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Wednesday, March 25, 2009

"Kids say the darndest things"

Monday morning I had my first Brain Day experience in which a friend of mine from my neuroscience lab course last semester and I went into a classroom of children in grades 3 and 4 and taught them about the brain (primarily with the intent on brain and spinal cord injury prevention, although we had a lot of extra 'just because it is interesting' material in there too). It was an interesting experience. While I will wait until after my second Brain Day presentation to write about the events themselves, there was one cute anecdote I wanted to share now while I procrastinate studying for my pair of midterms this evening.

When I was living in Pennsylvania, my German teacher in grade 8 had an amazing collection of ties. As far as anyone could tell, he wore a tie every day and did not ever repeat a tie over the course of the school year. After such an impressive display of tie wearing, sporting a tie and teaching young children now go together in my head. To that end, I informed my presentation partner that I intended to wear a tie for our presentation (I have one my mom bought me a few years ago that is covered in mathematics equations and simple diagrams), so she decided she had better dress up a little too. To that end, I showed up in a dress shirt and tie, and she showed up in nice clothes and high heels. As we neared recess, I was talking to the class about the auditory system when one of the little girls in the class raised her hand and called my partner over. Instead of asking a question about the brain, however, she informed my partner that she and I must be married, since I was wearing a tie and she was wearing high heels.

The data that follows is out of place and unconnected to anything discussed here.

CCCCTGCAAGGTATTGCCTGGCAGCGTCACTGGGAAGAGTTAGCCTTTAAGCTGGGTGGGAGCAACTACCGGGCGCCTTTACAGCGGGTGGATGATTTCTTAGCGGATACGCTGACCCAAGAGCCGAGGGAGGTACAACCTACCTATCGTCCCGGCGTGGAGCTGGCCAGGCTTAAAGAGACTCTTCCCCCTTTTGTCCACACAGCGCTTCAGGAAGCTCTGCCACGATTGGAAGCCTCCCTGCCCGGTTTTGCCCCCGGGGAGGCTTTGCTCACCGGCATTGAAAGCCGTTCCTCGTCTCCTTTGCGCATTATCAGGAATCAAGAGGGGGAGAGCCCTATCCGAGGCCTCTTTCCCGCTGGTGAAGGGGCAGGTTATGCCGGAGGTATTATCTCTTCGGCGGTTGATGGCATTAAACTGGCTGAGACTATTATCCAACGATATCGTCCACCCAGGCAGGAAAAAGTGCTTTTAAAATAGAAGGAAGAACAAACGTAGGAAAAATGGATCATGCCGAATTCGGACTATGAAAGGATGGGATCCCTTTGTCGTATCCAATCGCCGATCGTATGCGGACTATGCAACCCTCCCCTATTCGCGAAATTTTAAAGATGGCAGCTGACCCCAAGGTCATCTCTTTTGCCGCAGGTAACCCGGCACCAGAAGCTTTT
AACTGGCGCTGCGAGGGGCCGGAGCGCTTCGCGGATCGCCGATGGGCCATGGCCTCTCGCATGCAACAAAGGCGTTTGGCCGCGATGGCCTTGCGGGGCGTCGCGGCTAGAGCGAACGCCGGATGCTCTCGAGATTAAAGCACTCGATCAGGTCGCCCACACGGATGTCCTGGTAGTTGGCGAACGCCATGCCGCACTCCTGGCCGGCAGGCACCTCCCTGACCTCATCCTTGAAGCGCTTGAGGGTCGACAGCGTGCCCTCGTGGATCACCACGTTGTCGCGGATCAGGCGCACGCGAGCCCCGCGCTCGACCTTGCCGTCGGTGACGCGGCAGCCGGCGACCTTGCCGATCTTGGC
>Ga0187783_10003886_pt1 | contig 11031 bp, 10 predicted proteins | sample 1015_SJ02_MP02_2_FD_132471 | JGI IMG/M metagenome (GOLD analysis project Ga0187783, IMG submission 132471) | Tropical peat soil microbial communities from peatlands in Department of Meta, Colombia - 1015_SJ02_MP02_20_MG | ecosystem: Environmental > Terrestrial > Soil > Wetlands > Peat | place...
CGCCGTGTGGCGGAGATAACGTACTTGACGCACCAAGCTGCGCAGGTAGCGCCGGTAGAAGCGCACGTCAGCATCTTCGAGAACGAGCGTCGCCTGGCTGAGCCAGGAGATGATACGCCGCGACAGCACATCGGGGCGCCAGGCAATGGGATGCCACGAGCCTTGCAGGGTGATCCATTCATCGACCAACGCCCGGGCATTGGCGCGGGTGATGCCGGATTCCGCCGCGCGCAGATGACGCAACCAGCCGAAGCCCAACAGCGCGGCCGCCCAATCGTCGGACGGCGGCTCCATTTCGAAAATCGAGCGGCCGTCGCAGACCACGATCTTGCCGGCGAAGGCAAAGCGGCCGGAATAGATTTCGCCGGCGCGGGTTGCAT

While I presume my partner explained the difference between a married couple and academic peers (or something to that effect), I enjoy the story because I find it interesting how often young children make these seemingly bizarre leaps in logic. What is even more interesting is quite often, if asked, the children can give quite a coherent, if misguided, outline of the logical steps they took to reach the given conclusion. I never got the chance to ask this little girl how she arrived at the conclusion that tie and high heels meant marriage, so I remain curious.